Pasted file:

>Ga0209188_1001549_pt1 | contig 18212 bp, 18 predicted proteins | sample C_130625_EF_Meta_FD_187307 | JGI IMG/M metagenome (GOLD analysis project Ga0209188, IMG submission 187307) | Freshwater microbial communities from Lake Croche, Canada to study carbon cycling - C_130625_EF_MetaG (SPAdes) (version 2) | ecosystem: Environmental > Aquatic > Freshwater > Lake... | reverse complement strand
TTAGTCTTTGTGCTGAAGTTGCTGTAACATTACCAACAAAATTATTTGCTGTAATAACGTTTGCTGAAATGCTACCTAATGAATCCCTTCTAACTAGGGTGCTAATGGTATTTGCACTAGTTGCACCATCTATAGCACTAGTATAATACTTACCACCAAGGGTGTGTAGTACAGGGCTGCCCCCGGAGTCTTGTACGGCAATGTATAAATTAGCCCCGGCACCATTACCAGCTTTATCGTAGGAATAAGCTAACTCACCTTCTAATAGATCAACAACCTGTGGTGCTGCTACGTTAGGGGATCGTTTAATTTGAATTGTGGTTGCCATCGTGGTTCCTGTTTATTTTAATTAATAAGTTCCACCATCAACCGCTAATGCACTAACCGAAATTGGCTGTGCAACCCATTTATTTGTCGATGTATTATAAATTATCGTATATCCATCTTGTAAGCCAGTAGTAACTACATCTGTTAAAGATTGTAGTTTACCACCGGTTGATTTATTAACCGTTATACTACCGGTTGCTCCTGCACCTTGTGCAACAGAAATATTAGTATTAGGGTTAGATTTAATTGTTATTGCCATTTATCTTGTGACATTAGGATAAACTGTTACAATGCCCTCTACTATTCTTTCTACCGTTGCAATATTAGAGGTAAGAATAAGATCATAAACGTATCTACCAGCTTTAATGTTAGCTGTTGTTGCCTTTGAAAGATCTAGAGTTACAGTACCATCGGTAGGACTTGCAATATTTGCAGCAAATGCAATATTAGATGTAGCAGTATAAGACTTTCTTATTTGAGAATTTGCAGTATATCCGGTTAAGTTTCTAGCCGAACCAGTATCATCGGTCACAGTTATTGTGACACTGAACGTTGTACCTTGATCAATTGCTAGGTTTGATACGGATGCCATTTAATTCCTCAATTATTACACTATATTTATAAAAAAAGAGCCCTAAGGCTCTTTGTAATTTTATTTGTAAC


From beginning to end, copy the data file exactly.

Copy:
>Ga0209188_1001549_pt1 | contig 18212 bp, 18 predicted proteins | sample C_130625_EF_Meta_FD_187307 | JGI IMG/M metagenome (GOLD analysis project Ga0209188, IMG submission 187307) | Freshwater microbial communities from Lake Croche, Canada to study carbon cycling - C_130625_EF_MetaG (SPAdes) (version 2) | ecosystem: Environmental > Aquatic > Freshwater > Lake... | reverse complement strand
TTAGTCTTTGTGCTGAAGTTGCTGTAACATTACCAACAAAATTATTTGCTGTAATAACGTTTGCTGAAATGCTACCTAATGAATCCCTTCTAACTAGGGTGCTAATGGTATTTGCACTAGTTGCACCATCTATAGCACTAGTATAATACTTACCACCAAGGGTGTGTAGTACAGGGCTGCCCCCGGAGTCTTGTACGGCAATGTATAAATTAGCCCCGGCACCATTACCAGCTTTATCGTAGGAATAAGCTAACTCACCTTCTAATAGATCAACAACCTGTGGTGCTGCTACGTTAGGGGATCGTTTAATTTGAATTGTGGTTGCCATCGTGGTTCCTGTTTATTTTAATTAATAAGTTCCACCATCAACCGCTAATGCACTAACCGAAATTGGCTGTGCAACCCATTTATTTGTCGATGTATTATAAATTATCGTATATCCATCTTGTAAGCCAGTAGTAACTACATCTGTTAAAGATTGTAGTTTACCACCGGTTGATTTATTAACCGTTATACTACCGGTTGCTCCTGCACCTTGTGCAACAGAAATATTAGTATTAGGGTTAGATTTAATTGTTATTGCCATTTATCTTGTGACATTAGGATAAACTGTTACAATGCCCTCTACTATTCTTTCTACCGTTGCAATATTAGAGGTAAGAATAAGATCATAAACGTATCTACCAGCTTTAATGTTAGCTGTTGTTGCCTTTGAAAGATCTAGAGTTACAGTACCATCGGTAGGACTTGCAATATTTGCAGCAAATGCAATATTAGATGTAGCAGTATAAGACTTTCTTATTTGAGAATTTGCAGTATATCCGGTTAAGTTTCTAGCCGAACCAGTATCATCGGTCACAGTTATTGTGACACTGAACGTTGTACCTTGATCAATTGCTAGGTTTGATACGGATGCCATTTAATTCCTCAATTATTACACTATATTTATAAAAAAAGAGCCCTAAGGCTCTTTGTAATTTTATTTGTAAC